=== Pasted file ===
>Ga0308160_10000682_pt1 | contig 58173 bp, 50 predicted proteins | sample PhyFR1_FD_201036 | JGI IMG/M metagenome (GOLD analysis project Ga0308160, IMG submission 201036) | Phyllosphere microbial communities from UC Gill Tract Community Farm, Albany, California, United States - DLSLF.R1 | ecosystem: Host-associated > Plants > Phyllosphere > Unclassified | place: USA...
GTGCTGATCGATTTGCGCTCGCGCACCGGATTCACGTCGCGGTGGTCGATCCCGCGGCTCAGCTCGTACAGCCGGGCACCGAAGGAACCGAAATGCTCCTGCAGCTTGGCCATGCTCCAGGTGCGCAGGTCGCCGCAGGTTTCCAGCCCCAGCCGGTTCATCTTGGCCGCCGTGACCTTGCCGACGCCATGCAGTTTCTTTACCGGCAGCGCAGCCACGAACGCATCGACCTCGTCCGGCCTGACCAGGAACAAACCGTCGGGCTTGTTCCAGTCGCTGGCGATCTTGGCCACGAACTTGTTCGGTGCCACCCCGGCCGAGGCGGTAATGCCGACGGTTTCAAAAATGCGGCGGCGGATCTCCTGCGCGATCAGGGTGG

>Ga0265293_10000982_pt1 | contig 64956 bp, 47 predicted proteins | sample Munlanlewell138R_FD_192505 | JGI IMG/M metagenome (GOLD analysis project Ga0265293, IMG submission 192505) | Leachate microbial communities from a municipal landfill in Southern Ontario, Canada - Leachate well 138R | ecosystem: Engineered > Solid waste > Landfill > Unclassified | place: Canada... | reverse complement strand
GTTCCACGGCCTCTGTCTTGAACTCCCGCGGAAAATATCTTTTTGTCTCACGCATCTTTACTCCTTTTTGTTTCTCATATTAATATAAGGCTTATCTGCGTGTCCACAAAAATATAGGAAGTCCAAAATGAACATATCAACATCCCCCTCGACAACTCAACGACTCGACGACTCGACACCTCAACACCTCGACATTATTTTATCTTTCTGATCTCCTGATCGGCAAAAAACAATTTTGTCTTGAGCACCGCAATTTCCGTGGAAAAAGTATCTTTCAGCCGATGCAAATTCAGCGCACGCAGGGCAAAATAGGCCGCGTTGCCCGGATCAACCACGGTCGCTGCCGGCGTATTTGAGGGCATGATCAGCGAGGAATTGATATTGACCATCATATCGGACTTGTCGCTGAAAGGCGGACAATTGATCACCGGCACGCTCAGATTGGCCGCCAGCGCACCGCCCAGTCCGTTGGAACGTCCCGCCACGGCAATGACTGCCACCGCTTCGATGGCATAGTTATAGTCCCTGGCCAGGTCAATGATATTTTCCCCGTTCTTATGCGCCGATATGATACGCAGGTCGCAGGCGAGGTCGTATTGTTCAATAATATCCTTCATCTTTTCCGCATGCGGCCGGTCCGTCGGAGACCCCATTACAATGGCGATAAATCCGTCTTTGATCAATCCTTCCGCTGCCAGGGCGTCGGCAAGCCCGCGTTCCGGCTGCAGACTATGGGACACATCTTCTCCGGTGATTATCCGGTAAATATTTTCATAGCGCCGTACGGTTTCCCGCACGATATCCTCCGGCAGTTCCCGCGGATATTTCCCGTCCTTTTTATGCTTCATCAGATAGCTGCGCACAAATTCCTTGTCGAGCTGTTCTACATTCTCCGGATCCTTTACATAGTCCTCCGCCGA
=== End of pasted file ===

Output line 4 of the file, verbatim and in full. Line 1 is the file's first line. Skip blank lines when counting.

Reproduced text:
GTTCCACGGCCTCTGTCTTGAACTCCCGCGGAAAATATCTTTTTGTCTCACGCATCTTTACTCCTTTTTGTTTCTCATATTAATATAAGGCTTATCTGCGTGTCCACAAAAATATAGGAAGTCCAAAATGAACATATCAACATCCCCCTCGACAACTCAACGACTCGACGACTCGACACCTCAACACCTCGACATTATTTTATCTTTCTGATCTCCTGATCGGCAAAAAACAATTTTGTCTTGAGCACCGCAATTTCCGTGGAAAAAGTATCTTTCAGCCGATGCAAATTCAGCGCACGCAGGGCAAAATAGGCCGCGTTGCCCGGATCAACCACGGTCGCTGCCGGCGTATTTGAGGGCATGATCAGCGAGGAATTGATATTGACCATCATATCGGACTTGTCGCTGAAAGGCGGACAATTGATCACCGGCACGCTCAGATTGGCCGCCAGCGCACCGCCCAGTCCGTTGGAACGTCCCGCCACGGCAATGACTGCCACCGCTTCGATGGCATAGTTATAGTCCCTGGCCAGGTCAATGATATTTTCCCCGTTCTTATGCGCCGATATGATACGCAGGTCGCAGGCGAGGTCGTATTGTTCAATAATATCCTTCATCTTTTCCGCATGCGGCCGGTCCGTCGGAGACCCCATTACAATGGCGATAAATCCGTCTTTGATCAATCCTTCCGCTGCCAGGGCGTCGGCAAGCCCGCGTTCCGGCTGCAGACTATGGGACACATCTTCTCCGGTGATTATCCGGTAAATATTTTCATAGCGCCGTACGGTTTCCCGCACGATATCCTCCGGCAGTTCCCGCGGATATTTCCCGTCCTTTTTATGCTTCATCAGATAGCTGCGCACAAATTCCTTGTCGAGCTGTTCTACATTCTCCGGATCCTTTACATAGTCCTCCGCCGA